Born in a small Dakota prairie town, I was taken to the church a few days later, to be baptized into the Christian faith. My childhood was spent in the womb-like setting of loving parents, family, and church who taught me to believe in God. As I grew they also taught me what to believe ABOUT God. Time went on and I found myself straining against doubts concerning creedal dogmas, as though I were shutting my eyes and gritting my teeth saying, “I believe – I believe – I believe!
Nevertheless, I tried to follow the tenets of our church as they applied to all aspects of life, such as, choice of mate, raising children, and how I used my time. A lot of it was spent trying to get a children’s script I wrote, aired on TV as an outreach program – thinking God had led me to do it. I had been fighting my doubts all along, but the failure of that project finally reached me. Perhaps I was wrong about God. That – and the emptiness I felt from liturgy, rituals, and gilded robes – stirred me to look deeper. I started to read what theologians like Lewis, Kierkegaard, Spong, and others had to say. Delving into the Bible, especially the Gospels, I began to wonder if Jesus really was God since he always referred to himself as the Son of God. The one reference I found, John 10:31 KJV, where he says, “I and the Father are one,” didn’t seem like anything beyond what I or others could claim. And if the church is right, I thought, then why is this fact given such a small place? Wouldn’t something so important be stressed throughout the Gospels?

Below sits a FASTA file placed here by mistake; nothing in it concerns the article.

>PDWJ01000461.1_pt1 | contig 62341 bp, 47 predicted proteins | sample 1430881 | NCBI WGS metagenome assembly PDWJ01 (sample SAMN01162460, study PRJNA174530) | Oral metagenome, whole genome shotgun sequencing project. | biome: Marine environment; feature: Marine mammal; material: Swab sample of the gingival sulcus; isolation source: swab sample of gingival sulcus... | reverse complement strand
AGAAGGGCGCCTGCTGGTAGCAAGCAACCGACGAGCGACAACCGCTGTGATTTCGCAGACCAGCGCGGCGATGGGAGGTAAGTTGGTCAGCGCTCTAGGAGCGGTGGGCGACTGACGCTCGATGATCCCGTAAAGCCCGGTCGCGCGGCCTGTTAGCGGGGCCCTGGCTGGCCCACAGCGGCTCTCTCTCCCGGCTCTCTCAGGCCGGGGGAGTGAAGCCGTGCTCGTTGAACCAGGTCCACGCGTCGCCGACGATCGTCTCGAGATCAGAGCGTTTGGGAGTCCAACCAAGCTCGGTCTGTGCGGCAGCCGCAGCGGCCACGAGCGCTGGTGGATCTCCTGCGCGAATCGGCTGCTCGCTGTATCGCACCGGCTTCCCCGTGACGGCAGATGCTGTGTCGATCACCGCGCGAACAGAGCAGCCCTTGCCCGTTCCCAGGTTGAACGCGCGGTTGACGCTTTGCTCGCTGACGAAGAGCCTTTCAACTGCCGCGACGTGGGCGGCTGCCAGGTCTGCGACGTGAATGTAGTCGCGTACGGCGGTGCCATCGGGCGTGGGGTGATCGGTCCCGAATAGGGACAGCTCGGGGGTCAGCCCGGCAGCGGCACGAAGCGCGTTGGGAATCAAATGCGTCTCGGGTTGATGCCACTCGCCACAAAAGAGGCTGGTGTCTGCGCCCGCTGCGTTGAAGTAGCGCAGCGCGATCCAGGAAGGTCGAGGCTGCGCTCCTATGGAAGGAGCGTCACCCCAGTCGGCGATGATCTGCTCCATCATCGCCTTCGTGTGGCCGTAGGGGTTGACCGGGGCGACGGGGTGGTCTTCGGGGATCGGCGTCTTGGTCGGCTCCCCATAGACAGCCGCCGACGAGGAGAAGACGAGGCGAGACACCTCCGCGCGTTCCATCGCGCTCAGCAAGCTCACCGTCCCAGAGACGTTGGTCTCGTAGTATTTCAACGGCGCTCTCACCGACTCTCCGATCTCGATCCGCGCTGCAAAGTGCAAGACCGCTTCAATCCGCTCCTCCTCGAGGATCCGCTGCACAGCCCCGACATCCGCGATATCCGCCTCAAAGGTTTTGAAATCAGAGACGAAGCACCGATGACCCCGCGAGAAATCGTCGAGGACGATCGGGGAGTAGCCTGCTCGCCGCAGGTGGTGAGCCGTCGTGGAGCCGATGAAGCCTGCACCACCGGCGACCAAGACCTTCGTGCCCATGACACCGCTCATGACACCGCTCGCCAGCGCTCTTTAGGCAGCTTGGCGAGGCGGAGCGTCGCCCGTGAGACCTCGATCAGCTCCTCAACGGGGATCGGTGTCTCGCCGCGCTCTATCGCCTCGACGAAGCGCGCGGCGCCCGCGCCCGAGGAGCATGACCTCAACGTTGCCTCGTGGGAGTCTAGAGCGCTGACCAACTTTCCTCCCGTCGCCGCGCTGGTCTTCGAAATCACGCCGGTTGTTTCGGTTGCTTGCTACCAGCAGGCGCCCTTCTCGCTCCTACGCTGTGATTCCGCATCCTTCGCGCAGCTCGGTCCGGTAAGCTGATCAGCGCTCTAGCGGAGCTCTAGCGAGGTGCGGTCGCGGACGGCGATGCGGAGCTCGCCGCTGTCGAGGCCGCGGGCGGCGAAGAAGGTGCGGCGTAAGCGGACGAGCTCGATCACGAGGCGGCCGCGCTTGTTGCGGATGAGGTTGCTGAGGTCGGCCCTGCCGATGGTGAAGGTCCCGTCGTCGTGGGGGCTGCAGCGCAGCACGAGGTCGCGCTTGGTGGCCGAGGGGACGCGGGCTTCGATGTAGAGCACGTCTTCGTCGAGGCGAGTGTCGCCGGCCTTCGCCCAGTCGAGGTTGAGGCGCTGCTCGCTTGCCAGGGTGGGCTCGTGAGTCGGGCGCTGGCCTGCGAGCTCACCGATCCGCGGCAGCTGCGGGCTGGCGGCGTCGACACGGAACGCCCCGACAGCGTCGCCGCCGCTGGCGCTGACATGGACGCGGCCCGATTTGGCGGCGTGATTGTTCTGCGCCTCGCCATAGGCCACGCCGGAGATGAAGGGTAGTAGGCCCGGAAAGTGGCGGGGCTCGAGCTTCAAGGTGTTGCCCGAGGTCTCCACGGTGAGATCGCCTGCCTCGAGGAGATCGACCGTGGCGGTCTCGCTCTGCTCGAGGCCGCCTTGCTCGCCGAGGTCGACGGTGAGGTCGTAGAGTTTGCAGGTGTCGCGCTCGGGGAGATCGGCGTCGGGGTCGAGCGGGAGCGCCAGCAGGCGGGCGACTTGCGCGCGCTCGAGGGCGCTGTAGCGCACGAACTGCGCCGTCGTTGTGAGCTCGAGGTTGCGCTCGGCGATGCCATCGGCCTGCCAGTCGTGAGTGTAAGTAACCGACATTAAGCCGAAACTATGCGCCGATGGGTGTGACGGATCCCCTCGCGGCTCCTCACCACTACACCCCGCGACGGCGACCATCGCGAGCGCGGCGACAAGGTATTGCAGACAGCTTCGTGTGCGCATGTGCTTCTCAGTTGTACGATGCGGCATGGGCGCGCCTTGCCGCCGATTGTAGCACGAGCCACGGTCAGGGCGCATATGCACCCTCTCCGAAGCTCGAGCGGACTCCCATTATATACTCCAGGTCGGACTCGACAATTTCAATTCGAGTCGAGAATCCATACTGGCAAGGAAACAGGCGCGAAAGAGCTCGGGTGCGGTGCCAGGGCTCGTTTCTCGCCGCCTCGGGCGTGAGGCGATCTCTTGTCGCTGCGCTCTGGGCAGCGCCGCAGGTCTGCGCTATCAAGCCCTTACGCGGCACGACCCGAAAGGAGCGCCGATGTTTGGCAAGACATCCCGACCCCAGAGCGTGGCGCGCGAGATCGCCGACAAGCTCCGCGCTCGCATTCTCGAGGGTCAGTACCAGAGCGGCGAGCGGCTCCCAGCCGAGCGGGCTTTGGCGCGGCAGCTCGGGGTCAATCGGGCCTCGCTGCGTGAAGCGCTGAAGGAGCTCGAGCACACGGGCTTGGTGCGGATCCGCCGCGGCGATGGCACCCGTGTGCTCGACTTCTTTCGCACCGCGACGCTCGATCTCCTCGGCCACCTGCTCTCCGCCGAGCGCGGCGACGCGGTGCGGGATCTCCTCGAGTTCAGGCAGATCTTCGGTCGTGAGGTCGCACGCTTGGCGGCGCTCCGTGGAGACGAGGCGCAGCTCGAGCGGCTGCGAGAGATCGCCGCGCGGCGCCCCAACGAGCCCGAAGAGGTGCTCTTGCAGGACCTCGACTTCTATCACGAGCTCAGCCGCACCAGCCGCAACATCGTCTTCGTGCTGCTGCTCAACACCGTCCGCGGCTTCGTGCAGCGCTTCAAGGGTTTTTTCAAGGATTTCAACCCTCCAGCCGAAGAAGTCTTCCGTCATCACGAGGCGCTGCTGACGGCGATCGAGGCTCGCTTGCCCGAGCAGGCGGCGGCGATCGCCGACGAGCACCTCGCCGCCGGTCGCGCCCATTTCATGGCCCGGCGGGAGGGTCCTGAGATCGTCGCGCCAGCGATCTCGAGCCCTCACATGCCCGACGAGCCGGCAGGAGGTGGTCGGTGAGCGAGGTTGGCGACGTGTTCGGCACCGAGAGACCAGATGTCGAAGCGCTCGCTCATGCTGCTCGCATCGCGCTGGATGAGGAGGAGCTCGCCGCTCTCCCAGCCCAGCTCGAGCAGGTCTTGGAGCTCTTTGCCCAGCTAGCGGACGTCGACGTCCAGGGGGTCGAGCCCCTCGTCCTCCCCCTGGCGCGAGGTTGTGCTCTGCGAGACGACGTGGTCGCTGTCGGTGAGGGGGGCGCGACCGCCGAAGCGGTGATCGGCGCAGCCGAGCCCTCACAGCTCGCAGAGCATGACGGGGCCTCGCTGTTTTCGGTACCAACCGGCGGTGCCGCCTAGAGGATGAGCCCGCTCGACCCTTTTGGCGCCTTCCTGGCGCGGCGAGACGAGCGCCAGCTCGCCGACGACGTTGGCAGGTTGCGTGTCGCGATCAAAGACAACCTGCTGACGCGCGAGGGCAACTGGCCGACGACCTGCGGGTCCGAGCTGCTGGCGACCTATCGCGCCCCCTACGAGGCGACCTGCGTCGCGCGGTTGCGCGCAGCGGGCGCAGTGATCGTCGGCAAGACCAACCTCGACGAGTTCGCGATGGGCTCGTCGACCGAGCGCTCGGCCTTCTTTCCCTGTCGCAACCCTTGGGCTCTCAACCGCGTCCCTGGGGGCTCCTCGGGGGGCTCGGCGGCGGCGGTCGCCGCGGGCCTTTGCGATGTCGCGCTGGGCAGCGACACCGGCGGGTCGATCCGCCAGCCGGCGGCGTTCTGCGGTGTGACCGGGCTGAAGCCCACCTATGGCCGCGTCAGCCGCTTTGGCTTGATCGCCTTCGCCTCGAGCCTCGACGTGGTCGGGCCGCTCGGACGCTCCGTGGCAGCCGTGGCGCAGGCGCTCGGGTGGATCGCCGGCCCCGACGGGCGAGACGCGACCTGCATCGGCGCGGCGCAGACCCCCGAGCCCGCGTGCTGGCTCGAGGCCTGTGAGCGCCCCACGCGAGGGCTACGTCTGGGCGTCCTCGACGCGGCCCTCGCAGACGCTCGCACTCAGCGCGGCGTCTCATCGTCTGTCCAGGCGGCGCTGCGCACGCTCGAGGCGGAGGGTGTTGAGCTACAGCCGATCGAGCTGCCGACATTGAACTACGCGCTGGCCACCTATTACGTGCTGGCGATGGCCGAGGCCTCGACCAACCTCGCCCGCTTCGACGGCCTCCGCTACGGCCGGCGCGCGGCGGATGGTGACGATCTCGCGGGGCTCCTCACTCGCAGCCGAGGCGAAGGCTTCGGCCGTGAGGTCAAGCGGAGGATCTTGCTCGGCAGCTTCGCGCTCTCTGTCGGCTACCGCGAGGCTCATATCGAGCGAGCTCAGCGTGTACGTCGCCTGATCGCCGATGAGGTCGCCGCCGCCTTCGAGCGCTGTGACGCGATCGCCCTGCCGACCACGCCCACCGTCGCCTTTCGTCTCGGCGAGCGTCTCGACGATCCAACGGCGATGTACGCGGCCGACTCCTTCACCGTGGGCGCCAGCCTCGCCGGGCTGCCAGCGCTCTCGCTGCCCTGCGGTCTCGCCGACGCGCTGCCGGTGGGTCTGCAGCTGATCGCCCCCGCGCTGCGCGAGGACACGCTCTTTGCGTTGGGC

Eventually I dropped my church membership in an effort to get far away from childhood teachings and start anew. I visited other churches, prayed, and read more theology books. Through it all, I found there is one aspect of religion I could not deny. I felt that God had always heard my prayers. Sometimes he answered YES, sometimes WAIT, sometimes NO – always helping me cope, no matter which answer came. He has been with me in spite of rules, robes, and rituals – tenets and creeds. And he is still here with me without them. It took me a lifetime to realize that following someone else’s ideas about God, is just that — following — not belief. I have come to believe that God is vastly beyond all man-made concepts of him, but like the small girl in the small Dakota town, I believe he’s there.
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